About us: We own the Wild Birds Unlimited nature shop in East Lansing, Michigan,
a store that provides a wide variety of supplies to help you enjoy the birdwatching hobby.

This blog was created to answer frequently asked questions & to share nature stories and photographs.
To contribute, email me at bloubird@gmail.com.

Friday, May 22, 2015

Photo Share: Walking Stick

There are over 3,000 species of stick insects, often called walking sticks, which range in size from a tiny half-inch-long to a formidable 13-inches-long. Many stick insects feign death to thwart predators, and some will shed the occasional limb to escape an enemy’s grasp. Little is known about stick insects, making it difficult to declare the vulnerability of their status in the wild.
Stick insects are among the best camouflaged of all creatures, with a body shape that mimics the branches of their home.
Source: http://animals.nationalgeographic.com/animals/bugs/stick-insect/

Thank you Holly for sharing your interesting photo! If anyone else would like to share a photograph of nature send it to bloubird@gmail.com and I'll put it on the Friday Photo posts.

Thursday, May 21, 2015

Keep mold away from hummingbird feeders

Mold is very bad in hummingbird feeders. Remember to change the nectar in your feeder every 2-4 days, regardless of whether the nectar has been used. In hot, humid weather you might even have to change the nectar every other day.

I find the more often I change the nectar, the easier it is to maintain the feeder. You won't be battling any black mold and you'll have a lot more hummingbirds and orioles.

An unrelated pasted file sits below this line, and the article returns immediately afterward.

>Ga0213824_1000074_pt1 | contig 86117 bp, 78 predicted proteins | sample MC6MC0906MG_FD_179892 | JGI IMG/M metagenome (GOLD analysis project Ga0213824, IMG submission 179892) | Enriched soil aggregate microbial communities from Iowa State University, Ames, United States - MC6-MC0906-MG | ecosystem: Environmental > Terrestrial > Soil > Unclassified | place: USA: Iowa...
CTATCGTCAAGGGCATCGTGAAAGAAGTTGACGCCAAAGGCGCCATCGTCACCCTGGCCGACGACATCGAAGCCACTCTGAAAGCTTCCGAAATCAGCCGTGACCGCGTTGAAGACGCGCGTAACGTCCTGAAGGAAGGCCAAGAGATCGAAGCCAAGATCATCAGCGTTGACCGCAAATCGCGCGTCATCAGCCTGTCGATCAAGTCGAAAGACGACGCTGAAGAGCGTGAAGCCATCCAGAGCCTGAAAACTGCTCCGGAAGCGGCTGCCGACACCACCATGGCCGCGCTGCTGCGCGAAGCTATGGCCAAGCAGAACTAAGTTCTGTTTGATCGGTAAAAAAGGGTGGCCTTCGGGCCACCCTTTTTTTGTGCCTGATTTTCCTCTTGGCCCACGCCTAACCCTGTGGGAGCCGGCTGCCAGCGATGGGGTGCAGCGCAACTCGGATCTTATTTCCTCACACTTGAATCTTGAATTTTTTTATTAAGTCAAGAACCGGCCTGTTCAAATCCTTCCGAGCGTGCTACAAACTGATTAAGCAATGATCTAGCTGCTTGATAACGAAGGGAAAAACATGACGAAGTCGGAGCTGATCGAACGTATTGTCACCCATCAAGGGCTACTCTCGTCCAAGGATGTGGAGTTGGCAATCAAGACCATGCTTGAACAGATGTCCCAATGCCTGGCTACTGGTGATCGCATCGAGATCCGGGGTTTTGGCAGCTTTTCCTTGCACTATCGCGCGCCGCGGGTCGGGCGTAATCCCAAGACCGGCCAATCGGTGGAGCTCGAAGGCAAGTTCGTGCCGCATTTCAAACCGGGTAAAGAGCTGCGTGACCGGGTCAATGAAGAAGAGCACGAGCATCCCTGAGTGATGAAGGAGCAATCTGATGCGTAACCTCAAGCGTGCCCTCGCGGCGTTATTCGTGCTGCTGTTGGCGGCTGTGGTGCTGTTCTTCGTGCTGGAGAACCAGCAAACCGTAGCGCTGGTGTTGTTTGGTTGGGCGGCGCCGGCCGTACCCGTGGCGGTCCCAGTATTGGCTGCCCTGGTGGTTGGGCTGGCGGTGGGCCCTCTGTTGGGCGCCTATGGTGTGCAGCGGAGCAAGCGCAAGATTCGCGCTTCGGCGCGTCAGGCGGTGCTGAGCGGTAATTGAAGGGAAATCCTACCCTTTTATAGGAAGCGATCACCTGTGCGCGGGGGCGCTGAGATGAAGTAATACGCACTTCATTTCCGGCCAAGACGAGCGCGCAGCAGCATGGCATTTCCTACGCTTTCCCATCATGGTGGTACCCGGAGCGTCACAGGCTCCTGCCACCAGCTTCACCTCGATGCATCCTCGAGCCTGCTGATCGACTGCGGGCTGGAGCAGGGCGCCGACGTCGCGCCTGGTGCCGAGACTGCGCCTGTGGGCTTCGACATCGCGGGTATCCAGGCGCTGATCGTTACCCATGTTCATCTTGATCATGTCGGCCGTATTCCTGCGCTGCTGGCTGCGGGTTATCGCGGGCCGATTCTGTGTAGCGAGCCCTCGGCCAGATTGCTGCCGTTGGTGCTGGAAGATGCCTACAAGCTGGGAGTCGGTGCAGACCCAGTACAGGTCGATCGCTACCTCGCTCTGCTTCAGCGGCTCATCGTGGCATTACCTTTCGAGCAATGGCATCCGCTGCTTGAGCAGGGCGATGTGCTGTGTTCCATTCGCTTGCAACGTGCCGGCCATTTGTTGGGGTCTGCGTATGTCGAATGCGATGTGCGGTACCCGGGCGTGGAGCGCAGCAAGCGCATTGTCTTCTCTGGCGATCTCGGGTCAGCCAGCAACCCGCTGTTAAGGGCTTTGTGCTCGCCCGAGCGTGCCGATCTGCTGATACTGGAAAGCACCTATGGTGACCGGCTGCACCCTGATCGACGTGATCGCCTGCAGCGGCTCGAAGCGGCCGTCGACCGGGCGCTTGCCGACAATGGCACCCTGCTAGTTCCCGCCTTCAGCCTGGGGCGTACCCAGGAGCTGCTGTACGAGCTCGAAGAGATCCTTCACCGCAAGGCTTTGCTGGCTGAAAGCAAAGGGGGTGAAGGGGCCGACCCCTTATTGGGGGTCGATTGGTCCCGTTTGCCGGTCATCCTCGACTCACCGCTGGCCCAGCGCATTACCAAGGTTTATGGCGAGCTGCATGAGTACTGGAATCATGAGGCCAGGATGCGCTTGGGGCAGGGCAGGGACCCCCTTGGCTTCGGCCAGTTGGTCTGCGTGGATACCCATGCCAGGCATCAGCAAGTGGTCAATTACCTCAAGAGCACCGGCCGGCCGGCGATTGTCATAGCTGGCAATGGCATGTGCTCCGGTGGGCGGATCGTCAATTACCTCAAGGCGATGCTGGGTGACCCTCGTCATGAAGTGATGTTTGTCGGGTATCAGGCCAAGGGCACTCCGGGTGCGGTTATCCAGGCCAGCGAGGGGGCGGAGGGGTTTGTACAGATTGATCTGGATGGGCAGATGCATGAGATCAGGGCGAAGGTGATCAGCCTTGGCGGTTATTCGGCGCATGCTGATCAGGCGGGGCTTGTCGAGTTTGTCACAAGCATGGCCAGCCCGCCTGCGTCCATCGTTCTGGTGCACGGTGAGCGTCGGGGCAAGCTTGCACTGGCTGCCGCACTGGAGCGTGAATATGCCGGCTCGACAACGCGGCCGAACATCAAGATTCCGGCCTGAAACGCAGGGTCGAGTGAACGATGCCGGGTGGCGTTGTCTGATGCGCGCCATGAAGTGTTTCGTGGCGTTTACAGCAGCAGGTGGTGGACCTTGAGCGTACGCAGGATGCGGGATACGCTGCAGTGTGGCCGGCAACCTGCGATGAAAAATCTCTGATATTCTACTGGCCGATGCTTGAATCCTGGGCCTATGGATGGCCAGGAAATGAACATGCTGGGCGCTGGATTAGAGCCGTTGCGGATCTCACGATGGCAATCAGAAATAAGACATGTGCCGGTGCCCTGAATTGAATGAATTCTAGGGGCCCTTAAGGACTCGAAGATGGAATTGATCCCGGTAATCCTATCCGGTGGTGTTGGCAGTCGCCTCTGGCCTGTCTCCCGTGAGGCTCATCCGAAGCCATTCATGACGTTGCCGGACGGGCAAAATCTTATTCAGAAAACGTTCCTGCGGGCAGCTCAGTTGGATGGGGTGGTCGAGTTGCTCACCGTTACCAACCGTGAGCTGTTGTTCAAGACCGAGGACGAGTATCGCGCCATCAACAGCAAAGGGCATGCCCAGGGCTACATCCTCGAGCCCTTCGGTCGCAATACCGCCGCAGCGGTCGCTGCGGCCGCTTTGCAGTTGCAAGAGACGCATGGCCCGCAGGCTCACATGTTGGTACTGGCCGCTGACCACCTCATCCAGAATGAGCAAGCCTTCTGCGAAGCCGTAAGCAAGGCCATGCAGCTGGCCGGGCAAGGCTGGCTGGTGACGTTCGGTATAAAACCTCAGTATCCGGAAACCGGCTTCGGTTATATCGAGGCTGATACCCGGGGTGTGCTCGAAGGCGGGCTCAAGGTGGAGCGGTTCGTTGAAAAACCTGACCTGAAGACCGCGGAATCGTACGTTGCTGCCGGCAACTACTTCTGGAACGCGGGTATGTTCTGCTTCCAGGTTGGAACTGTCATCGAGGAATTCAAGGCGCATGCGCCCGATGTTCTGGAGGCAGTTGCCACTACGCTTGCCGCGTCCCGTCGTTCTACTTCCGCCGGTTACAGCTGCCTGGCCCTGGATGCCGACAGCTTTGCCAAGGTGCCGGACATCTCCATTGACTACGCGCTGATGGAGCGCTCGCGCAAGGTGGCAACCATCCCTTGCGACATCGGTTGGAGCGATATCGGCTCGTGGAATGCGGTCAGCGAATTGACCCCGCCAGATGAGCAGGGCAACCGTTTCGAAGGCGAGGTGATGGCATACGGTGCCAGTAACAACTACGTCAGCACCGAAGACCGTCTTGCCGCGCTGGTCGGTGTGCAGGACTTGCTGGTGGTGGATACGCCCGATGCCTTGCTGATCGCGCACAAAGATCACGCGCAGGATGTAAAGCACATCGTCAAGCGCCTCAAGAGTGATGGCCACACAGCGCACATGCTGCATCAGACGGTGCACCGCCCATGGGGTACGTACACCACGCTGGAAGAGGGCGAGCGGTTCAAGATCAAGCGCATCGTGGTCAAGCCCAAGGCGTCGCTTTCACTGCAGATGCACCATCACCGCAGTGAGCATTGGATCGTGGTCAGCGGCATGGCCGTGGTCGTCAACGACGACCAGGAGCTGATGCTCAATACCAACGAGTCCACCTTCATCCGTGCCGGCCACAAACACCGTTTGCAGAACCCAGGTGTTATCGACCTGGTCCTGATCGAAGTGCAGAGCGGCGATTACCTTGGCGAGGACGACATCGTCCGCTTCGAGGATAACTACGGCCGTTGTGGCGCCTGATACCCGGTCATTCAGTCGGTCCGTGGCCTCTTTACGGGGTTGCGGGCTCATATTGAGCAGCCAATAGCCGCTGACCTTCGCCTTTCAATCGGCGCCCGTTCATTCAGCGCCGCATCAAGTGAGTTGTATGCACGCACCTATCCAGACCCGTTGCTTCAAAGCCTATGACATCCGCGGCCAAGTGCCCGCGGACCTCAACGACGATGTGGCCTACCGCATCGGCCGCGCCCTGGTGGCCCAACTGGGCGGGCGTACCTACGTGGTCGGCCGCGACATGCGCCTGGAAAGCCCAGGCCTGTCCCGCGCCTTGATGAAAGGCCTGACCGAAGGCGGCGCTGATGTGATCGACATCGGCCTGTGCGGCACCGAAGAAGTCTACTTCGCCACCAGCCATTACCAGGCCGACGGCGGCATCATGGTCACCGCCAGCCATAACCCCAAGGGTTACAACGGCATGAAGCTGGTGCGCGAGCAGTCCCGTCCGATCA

To clean the hard to reach places you can use a pipe cleaner or we have special little brushes for cleaning feeders at Wild Birds Unlimited.

As soon as the weathers turns hot and humid, you should soak the hummingbird feeder for about 5 minutes in a Scoot, active enzyme cleaner once a week. Or use a one part vinegar to nine parts water solution to clean the feeders. Then rinse your feeders thoroughly.

Also make sure your nectar solution is the proper proportion.
Nectar (sugar water) recipe
1/4 cup white granulated sugar
1 cup water

Related articles:
The Best Hummingbird Feeders http://bit.ly/II4RQ4
Where to hang my hummer feeders http://bit.ly/H2U4P4 
Habitat and Habits of hummers http://bit.ly/H2Ua9s
Nectar recipe for hummingbirds http://bit.ly/H7xvp3
Summer Bird Feeding Tips http://bit.ly/KIv38a

Wednesday, May 20, 2015

Photo Share: Bee House

Mason Bee House
One tip for bee nest placement , don’t put by the birds we found out quickly with one nest block the woodpeckers and jays ate them ;0 -Holly
Leaf cutter bee

Thank you Holly once again for sharing your interesting photos! If anyone else would like to share a photograph of nature send it to bloubird@gmail.com and I'll put it on the Friday Photo posts. 

Tuesday, May 19, 2015

Baby Bunnies not abandoned